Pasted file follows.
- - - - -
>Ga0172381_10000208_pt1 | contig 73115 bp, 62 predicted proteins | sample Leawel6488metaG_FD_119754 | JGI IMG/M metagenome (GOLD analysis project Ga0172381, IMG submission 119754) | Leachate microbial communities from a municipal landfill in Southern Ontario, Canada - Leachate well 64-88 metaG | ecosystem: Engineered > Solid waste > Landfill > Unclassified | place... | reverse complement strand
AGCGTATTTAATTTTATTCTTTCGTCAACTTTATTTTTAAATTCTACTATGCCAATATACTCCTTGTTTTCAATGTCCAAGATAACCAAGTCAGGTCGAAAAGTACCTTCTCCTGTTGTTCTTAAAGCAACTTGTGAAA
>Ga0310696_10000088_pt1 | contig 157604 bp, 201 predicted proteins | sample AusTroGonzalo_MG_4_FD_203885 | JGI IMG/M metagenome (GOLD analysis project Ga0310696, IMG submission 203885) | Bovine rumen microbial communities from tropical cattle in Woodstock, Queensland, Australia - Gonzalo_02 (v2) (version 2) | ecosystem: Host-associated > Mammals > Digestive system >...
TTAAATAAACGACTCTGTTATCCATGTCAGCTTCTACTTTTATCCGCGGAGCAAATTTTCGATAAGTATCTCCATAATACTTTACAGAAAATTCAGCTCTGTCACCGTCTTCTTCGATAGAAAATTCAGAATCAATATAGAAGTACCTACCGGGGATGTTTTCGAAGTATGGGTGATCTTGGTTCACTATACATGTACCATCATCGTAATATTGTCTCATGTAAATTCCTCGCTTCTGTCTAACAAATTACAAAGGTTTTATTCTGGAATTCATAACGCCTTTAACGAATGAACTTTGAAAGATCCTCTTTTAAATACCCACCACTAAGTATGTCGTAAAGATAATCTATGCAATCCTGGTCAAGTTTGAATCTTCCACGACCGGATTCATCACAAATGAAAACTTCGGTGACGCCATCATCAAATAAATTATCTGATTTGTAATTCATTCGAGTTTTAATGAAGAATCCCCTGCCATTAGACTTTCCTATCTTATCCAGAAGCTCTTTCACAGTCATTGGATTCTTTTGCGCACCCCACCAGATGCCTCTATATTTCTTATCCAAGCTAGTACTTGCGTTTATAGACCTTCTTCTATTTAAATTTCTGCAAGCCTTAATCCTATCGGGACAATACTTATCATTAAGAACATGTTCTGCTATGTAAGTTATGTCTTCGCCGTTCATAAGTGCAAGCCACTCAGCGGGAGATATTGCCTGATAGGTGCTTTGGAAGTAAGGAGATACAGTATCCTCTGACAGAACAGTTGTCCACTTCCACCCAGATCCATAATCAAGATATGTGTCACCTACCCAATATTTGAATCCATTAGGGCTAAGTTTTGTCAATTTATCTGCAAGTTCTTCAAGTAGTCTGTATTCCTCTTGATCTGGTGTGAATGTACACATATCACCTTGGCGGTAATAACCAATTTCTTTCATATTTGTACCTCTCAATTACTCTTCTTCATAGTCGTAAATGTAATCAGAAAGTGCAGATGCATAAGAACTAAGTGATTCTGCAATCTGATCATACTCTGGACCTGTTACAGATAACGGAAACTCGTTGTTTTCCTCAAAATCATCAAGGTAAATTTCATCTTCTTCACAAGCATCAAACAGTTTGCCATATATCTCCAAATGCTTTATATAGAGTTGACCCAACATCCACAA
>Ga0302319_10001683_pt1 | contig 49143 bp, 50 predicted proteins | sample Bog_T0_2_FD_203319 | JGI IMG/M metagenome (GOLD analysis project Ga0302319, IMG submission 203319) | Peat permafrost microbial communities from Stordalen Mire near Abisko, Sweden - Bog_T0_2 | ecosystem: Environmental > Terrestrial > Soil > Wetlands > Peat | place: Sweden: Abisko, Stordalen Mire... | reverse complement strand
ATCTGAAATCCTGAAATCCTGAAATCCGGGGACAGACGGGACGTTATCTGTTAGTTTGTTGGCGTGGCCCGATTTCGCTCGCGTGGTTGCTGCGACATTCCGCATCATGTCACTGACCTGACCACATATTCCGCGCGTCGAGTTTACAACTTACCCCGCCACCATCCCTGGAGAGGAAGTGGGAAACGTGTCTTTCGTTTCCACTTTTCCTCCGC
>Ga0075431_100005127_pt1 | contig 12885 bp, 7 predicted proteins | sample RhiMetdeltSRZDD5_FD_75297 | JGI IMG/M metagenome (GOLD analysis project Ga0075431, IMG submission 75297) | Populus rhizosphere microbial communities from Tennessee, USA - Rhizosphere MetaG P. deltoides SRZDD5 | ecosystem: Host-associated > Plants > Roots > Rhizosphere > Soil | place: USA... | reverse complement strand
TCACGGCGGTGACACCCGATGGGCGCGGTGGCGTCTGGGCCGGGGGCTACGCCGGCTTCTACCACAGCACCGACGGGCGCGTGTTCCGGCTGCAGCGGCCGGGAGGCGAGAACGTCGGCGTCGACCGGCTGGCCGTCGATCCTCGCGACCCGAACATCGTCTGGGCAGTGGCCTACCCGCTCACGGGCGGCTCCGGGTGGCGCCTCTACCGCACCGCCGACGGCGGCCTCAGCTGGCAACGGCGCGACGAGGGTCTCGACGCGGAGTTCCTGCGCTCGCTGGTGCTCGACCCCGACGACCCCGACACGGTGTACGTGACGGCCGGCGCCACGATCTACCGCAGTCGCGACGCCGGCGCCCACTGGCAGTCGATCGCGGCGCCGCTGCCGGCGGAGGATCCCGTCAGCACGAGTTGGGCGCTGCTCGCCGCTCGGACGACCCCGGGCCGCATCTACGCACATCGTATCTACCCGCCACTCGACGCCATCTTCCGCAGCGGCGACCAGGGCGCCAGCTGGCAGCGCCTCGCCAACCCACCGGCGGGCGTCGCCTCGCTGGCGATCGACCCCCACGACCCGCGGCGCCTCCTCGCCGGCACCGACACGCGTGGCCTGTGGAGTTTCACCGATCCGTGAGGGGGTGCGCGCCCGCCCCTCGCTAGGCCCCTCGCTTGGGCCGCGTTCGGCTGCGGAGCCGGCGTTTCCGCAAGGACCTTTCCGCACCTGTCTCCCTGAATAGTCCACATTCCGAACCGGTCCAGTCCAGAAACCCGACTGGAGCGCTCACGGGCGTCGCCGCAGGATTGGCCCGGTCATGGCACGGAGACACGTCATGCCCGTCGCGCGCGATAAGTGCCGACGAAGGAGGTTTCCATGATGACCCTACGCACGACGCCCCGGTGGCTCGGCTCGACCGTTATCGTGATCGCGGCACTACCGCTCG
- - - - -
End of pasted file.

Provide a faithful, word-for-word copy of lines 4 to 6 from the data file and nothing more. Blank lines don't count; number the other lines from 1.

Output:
TTAAATAAACGACTCTGTTATCCATGTCAGCTTCTACTTTTATCCGCGGAGCAAATTTTCGATAAGTATCTCCATAATACTTTACAGAAAATTCAGCTCTGTCACCGTCTTCTTCGATAGAAAATTCAGAATCAATATAGAAGTACCTACCGGGGATGTTTTCGAAGTATGGGTGATCTTGGTTCACTATACATGTACCATCATCGTAATATTGTCTCATGTAAATTCCTCGCTTCTGTCTAACAAATTACAAAGGTTTTATTCTGGAATTCATAACGCCTTTAACGAATGAACTTTGAAAGATCCTCTTTTAAATACCCACCACTAAGTATGTCGTAAAGATAATCTATGCAATCCTGGTCAAGTTTGAATCTTCCACGACCGGATTCATCACAAATGAAAACTTCGGTGACGCCATCATCAAATAAATTATCTGATTTGTAATTCATTCGAGTTTTAATGAAGAATCCCCTGCCATTAGACTTTCCTATCTTATCCAGAAGCTCTTTCACAGTCATTGGATTCTTTTGCGCACCCCACCAGATGCCTCTATATTTCTTATCCAAGCTAGTACTTGCGTTTATAGACCTTCTTCTATTTAAATTTCTGCAAGCCTTAATCCTATCGGGACAATACTTATCATTAAGAACATGTTCTGCTATGTAAGTTATGTCTTCGCCGTTCATAAGTGCAAGCCACTCAGCGGGAGATATTGCCTGATAGGTGCTTTGGAAGTAAGGAGATACAGTATCCTCTGACAGAACAGTTGTCCACTTCCACCCAGATCCATAATCAAGATATGTGTCACCTACCCAATATTTGAATCCATTAGGGCTAAGTTTTGTCAATTTATCTGCAAGTTCTTCAAGTAGTCTGTATTCCTCTTGATCTGGTGTGAATGTACACATATCACCTTGGCGGTAATAACCAATTTCTTTCATATTTGTACCTCTCAATTACTCTTCTTCATAGTCGTAAATGTAATCAGAAAGTGCAGATGCATAAGAACTAAGTGATTCTGCAATCTGATCATACTCTGGACCTGTTACAGATAACGGAAACTCGTTGTTTTCCTCAAAATCATCAAGGTAAATTTCATCTTCTTCACAAGCATCAAACAGTTTGCCATATATCTCCAAATGCTTTATATAGAGTTGACCCAACATCCACAA
>Ga0302319_10001683_pt1 | contig 49143 bp, 50 predicted proteins | sample Bog_T0_2_FD_203319 | JGI IMG/M metagenome (GOLD analysis project Ga0302319, IMG submission 203319) | Peat permafrost microbial communities from Stordalen Mire near Abisko, Sweden - Bog_T0_2 | ecosystem: Environmental > Terrestrial > Soil > Wetlands > Peat | place: Sweden: Abisko, Stordalen Mire... | reverse complement strand
ATCTGAAATCCTGAAATCCTGAAATCCGGGGACAGACGGGACGTTATCTGTTAGTTTGTTGGCGTGGCCCGATTTCGCTCGCGTGGTTGCTGCGACATTCCGCATCATGTCACTGACCTGACCACATATTCCGCGCGTCGAGTTTACAACTTACCCCGCCACCATCCCTGGAGAGGAAGTGGGAAACGTGTCTTTCGTTTCCACTTTTCCTCCGC